IBM LotusLive Cloud Collaboration Services Need More Work

 
 
By Andrew Garcia  |  Posted 2010-11-09 Email Print this article Print
 
 
 
 
 
 
 

The IBM LotusLive Cloud Collaboration service delivers fine e-mail and calendaring along with some innovative community features, but the collaboration tools lack when it comes to audio, video or multiparty collaboration.

LotusLive collaboration suite, the latest incarnation of IBM's cloud services, combines a full Lotus Notes mail, calendaring and Instant Messaging services with a still-maturing collaboration tool set and social networking platform.

The LotusLive collaboration suite is basically a rebranding of the former LotusLive Notes e-mail service and LotusLive Engage collaboration platform into a more cohesive, unified cloud-based offering with a few new tools added to boot. Like its forebears, the LotusLive Collaboration suite delivers e-mail, calendaring, contact management and instant messaging, along with Web conferencing, file sharing and social networking services, albeit this time at a significantly reduced price point.

The full LotusLive collaboration suite is available starting at $10 per user per month, assuming a one-year term of service agreement. Customers needing less of the collaboration tools may still purchase the LotusLive Notes suite for e-mail, shared calendaring, enterprise IM and contact management, at a $5 per user per month price point.

During my tests, I concentrated primarily on the collaboration tools (formerly Engage) and found the LotusLive suite of services worked great in both the 32-bit and 64-bit versions of Internet Explorer 9, as well as in Firefox 3.6, provided third-party cookies are accepted by the browser. Google Chrome for Windows, on the other hand, is not supported for either meetings or for Notes mail. I did find I could access a few tools via Chrome, such as the Ultralight interface for mail or calendar.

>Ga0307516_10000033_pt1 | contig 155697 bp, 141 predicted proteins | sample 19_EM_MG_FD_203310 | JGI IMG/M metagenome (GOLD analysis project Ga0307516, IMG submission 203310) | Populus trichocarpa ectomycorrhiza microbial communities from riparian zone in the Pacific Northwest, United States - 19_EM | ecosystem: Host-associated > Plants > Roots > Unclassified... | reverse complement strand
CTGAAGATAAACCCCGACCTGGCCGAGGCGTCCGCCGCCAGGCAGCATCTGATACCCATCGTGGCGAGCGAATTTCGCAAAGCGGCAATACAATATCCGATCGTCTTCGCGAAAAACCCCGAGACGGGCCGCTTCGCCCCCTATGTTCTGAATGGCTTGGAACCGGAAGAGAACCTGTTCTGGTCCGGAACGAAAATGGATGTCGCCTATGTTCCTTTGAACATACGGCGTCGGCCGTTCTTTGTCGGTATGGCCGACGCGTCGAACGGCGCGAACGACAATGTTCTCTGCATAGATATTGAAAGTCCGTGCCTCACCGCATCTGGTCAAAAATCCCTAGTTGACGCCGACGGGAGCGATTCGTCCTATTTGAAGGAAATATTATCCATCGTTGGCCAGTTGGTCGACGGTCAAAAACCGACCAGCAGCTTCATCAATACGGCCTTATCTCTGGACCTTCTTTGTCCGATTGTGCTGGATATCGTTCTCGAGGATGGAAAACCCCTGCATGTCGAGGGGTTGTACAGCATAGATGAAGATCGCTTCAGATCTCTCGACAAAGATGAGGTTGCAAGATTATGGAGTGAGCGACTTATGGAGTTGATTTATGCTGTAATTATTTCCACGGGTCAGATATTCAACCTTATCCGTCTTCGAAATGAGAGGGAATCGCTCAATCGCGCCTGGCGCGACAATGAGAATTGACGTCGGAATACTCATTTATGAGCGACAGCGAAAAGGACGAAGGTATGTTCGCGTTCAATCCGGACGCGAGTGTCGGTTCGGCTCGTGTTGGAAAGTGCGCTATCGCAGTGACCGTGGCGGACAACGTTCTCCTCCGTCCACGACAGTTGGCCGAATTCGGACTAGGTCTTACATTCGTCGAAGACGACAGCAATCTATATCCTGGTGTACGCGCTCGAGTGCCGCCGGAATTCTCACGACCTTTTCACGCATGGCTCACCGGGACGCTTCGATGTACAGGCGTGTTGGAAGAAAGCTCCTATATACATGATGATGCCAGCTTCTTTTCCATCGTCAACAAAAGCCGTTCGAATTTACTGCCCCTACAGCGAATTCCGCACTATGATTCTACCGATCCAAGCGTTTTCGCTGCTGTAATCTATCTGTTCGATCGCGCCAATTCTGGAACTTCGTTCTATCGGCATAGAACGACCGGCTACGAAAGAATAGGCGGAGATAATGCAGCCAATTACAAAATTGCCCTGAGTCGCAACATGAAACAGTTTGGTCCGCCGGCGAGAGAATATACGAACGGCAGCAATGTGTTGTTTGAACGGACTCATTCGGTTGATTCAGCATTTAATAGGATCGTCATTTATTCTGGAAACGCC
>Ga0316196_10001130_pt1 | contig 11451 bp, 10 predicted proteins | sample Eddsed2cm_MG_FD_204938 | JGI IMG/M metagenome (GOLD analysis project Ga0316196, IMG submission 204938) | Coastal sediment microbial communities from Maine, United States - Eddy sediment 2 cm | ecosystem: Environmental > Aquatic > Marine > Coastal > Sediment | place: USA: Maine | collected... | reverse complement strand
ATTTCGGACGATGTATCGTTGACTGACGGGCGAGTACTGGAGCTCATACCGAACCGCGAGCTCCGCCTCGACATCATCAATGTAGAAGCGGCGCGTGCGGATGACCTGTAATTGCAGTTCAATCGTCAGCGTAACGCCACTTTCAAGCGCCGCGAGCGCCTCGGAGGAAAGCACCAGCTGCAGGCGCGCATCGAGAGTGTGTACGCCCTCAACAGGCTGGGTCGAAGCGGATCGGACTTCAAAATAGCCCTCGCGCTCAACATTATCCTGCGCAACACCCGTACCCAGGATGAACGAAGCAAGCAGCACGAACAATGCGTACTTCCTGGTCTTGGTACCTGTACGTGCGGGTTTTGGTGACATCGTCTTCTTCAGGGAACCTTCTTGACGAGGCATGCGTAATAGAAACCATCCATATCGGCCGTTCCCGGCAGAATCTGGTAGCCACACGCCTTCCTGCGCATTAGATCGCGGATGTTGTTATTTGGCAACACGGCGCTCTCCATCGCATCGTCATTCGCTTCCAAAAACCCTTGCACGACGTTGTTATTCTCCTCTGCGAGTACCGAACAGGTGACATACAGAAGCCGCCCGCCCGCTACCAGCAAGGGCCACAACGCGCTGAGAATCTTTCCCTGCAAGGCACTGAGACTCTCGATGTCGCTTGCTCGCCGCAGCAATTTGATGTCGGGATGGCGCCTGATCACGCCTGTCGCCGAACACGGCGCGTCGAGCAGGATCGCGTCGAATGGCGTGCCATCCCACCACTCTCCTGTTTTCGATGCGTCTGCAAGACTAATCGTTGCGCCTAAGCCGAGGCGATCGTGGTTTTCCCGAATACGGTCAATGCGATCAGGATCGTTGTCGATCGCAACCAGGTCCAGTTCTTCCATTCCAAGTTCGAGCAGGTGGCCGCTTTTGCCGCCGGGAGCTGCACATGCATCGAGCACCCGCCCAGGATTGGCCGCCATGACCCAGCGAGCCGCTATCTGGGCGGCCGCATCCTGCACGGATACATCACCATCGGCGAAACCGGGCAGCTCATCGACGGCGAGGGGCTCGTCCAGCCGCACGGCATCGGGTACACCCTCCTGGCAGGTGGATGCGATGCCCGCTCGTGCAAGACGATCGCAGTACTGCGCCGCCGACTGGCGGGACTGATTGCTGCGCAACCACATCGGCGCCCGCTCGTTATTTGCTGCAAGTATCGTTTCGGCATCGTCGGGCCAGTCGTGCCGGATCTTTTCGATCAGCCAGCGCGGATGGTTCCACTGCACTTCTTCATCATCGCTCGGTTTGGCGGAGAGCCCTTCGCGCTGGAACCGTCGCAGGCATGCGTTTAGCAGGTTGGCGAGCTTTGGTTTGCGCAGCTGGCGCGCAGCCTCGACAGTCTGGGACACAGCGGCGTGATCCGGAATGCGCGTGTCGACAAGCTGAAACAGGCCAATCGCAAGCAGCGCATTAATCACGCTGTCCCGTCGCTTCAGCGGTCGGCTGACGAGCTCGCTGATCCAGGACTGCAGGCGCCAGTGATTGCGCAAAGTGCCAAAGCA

When used from a Mac running Snow Leopard, I found I was able to access both meetings and mail when using Safari 5. Likewise, I tried using LotusLive from an Apple iOS 4 device (an iPhone 3GS), finding that the native browser could only access the UltraLight e-mail and calendar interface. I was able to access collaborative meetings-with some limitations-provided I also installed the LotusLive Mobile Meetings app, which is a free download from Apple's App Store.

Logging into LotusLive presented me right away with the user dashboard, giving me quick links to my meetings, mail, contacts, communities, activities, files, forms, charts, Instant Messaging, LotusLive Labs, and online support.

Each LotusLive user gets a meeting room, and I could start my conference simply by clicking Host Meeting. There's also a URL right there to invite non-LotusLive users to the meeting, or I could also join other LotusLive users' meetings by entering a different Meeting ID in the log-in box. Once in a meeting, I could issue further invitations via e-mail, create a to-do list assigned to another participant (which will show up in the Activities dialog on the dashboard), and upload files to share during the presentation.

The presenter can publish a document (Word, Excel, PowerPoint and PDFs) to share with all meeting attendees, and the files may be uploaded to the meeting either from the PC or the files stored in LotusLive Files.

The presenter gets additional markup tools at their disposal for use with published documents, allowing the presenter to create on-screen pointers to call out shared content, to highlight text or to erase all markup from the session. However, Apple iOS users attending via the LotusLive Mobile Meetings app will not be able to view the markup at all.